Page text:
Victims? Since when was employment a right? Don't get me wrong, I know a couple of people who probably shouldn't have been laid off, but I know far more people who just haven't gotten around to finding new jobs that really fulfill them yet thanks to the fact that they can sit on their asses and still collect checks. Now don't get me wrong, unemployment is a nice insurance to fill the gap in employment, but with all these extensions it's like a two year vacation to some people. If you don't think extending unemployment benefits means less people looking for jobs you need to take a psychology class. And I'm not blaming the people, they're just doing what the dollars are telling them to do, I blame the government for making 'sit on your ass' a livable wage. The worst part is when these people will finally have to go look for work with a two year gap in their resumes thanks to mama government's help.

    Is there a moral to this story or were you just being a dick? Honest question, because you don't strike me as the dickish type.
     
  13. Solaris

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    Except people wern't given deals this clear cut. They were told their interest rates were variable but would remain low, but then they sky rocketed. This Rolling Stone magazine article clearly shows many of the dirty tricks played by the banks:
    <a class="postlink" href="http://www.rollingstone.com/politics/news/17390/232611" onclick="window.open(this.href);return false;">http://www.rollingstone.com/politics/news/17390/232611</a>

    This shit is criminal and yet as always, right wing America blames the victims of such a corrupt and terrible system.
    Employment isn't a right, but as a Socialist, I feel it should be.
     
  14. Frank

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    I'm not going to read that article for the same reason you probably wouldn't sit through a Fox News show, they are ridiculously biased. I'll give you this, I'm willing to bet that people were goaded into signing off on mortgages with interest rate risks that they weren't able to assume, but at they same time, IF YOU DON'T KNOW HOW VARIABLE INTEREST RATE MORTGAGES WORK, DON'T FUCKING SIGN YOUR NAME TO ONE. I can guarantee you that the paperwork was clear as day that they could be paying rates as high as they ended up paying, they just wanted to believe they were getting a good deal. It's like the guys who put 100% of their retirement funds in Enron stock because it was doing well, yes, the highs are great in a homogeneous portfolio, but the lows are at ground zero, don't make these moves if you are too dumb to understand the risk, you're a grown ass adult.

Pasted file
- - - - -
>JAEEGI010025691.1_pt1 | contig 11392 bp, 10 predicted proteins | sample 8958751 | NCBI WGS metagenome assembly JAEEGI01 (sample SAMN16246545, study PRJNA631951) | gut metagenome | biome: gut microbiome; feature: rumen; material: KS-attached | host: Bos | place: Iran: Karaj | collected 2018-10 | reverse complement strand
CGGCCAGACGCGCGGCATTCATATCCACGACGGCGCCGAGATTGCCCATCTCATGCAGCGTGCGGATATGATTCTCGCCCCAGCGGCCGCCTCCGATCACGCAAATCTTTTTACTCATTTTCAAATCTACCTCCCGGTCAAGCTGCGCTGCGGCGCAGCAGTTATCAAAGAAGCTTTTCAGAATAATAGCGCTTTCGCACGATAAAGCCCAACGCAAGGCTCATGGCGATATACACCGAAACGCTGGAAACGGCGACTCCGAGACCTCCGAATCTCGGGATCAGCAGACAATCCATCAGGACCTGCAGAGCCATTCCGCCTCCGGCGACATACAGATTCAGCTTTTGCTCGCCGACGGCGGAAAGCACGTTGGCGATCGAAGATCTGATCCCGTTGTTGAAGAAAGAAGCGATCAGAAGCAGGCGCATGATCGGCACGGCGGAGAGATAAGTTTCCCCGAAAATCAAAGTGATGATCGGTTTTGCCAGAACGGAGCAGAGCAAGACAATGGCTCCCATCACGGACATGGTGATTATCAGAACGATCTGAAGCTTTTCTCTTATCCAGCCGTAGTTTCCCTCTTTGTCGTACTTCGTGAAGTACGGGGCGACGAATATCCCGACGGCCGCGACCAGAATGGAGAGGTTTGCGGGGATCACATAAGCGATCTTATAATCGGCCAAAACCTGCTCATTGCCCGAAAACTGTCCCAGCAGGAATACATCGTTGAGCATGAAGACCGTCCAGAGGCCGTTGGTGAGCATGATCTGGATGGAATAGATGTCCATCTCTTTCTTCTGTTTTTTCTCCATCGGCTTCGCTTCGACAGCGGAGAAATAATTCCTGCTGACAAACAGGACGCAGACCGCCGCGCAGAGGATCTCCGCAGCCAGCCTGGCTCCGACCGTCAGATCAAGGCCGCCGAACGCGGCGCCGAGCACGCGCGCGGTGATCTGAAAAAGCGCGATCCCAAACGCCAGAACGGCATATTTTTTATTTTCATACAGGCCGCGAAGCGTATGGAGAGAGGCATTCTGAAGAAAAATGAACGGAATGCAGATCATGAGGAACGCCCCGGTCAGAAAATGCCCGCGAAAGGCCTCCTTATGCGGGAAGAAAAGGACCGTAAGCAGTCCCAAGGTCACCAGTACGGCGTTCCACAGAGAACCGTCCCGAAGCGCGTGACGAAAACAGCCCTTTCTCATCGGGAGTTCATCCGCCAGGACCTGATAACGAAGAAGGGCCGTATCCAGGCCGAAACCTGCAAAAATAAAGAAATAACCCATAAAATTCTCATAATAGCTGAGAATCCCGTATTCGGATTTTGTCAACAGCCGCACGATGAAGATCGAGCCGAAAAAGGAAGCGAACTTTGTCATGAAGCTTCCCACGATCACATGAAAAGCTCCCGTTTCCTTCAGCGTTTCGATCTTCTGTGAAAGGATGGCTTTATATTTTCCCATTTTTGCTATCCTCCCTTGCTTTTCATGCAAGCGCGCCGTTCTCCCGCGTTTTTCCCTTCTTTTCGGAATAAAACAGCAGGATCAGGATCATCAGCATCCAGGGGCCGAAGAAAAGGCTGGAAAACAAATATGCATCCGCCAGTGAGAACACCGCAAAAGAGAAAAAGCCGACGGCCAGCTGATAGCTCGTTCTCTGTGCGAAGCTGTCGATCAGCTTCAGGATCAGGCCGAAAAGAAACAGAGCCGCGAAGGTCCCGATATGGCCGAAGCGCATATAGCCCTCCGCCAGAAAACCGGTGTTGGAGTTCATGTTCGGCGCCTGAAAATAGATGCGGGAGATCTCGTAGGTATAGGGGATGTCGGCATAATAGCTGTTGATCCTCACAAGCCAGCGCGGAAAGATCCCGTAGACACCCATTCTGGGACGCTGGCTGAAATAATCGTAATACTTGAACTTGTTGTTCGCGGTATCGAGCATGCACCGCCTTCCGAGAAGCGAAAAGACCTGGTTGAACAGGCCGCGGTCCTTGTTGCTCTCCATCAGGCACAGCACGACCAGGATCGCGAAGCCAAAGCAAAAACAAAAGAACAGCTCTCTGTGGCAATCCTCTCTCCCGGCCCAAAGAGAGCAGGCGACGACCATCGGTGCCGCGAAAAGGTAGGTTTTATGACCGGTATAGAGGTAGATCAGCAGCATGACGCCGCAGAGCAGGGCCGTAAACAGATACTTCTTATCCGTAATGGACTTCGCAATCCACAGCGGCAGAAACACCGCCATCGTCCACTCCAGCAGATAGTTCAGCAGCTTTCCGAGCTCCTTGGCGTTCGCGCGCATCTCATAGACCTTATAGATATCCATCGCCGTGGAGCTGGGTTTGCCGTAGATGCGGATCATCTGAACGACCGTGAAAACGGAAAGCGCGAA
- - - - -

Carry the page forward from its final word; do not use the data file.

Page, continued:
Clear out an hour of your time and Youtube Milton Friedman, if you aren't at least partially swayed into the direction of capitalism you are a lost cause.

    Edit: just for clarification, I am not a "banks are holier than jesus" guy, my parents lost over a million listening to financial advisors telling them to cash out on my dad's pension, they can clearly be wrong. I'm just saying that people are personally responsible for the level of risk they take, not the person telling them it's a 'safe' risk.
     
  15. WickedBitch

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    When we refinanced, were told that it would be 5 years until our ARM adjusted and in that amount of time, as long as we kept up with the interest-only payments (which we could well more than afford), refinancing back to a fixed-rate loan wouldn't be a problem. Then, thanks to the crash, my house that the bank said was worth 165K was suddenly worth less than 90K. No amount of refinancing in the world was going to fix the ARM problem.

    Then the stuff with the tree happened and that kind of sealed our fate but whatevs.
     
  16. jordan_paul